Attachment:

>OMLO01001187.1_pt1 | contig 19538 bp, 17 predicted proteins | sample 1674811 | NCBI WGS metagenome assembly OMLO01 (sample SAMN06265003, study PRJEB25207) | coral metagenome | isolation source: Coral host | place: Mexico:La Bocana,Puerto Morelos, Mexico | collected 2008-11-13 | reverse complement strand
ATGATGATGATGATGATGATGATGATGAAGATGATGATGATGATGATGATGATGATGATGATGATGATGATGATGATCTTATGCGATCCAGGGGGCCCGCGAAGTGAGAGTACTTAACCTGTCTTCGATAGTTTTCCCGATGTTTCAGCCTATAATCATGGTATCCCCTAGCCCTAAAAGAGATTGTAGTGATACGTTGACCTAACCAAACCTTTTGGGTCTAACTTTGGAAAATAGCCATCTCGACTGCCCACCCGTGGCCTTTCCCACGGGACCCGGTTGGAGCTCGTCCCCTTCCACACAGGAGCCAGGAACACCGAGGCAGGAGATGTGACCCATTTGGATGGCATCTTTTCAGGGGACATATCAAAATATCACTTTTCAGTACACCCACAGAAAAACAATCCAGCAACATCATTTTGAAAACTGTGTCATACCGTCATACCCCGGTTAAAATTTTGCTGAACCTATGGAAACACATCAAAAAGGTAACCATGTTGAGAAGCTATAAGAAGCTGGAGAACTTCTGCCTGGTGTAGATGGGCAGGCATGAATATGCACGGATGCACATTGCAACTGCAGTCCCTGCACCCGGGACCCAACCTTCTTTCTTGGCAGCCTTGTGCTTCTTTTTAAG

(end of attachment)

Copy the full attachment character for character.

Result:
>OMLO01001187.1_pt1 | contig 19538 bp, 17 predicted proteins | sample 1674811 | NCBI WGS metagenome assembly OMLO01 (sample SAMN06265003, study PRJEB25207) | coral metagenome | isolation source: Coral host | place: Mexico:La Bocana,Puerto Morelos, Mexico | collected 2008-11-13 | reverse complement strand
ATGATGATGATGATGATGATGATGATGAAGATGATGATGATGATGATGATGATGATGATGATGATGATGATGATGATCTTATGCGATCCAGGGGGCCCGCGAAGTGAGAGTACTTAACCTGTCTTCGATAGTTTTCCCGATGTTTCAGCCTATAATCATGGTATCCCCTAGCCCTAAAAGAGATTGTAGTGATACGTTGACCTAACCAAACCTTTTGGGTCTAACTTTGGAAAATAGCCATCTCGACTGCCCACCCGTGGCCTTTCCCACGGGACCCGGTTGGAGCTCGTCCCCTTCCACACAGGAGCCAGGAACACCGAGGCAGGAGATGTGACCCATTTGGATGGCATCTTTTCAGGGGACATATCAAAATATCACTTTTCAGTACACCCACAGAAAAACAATCCAGCAACATCATTTTGAAAACTGTGTCATACCGTCATACCCCGGTTAAAATTTTGCTGAACCTATGGAAACACATCAAAAAGGTAACCATGTTGAGAAGCTATAAGAAGCTGGAGAACTTCTGCCTGGTGTAGATGGGCAGGCATGAATATGCACGGATGCACATTGCAACTGCAGTCCCTGCACCCGGGACCCAACCTTCTTTCTTGGCAGCCTTGTGCTTCTTTTTAAG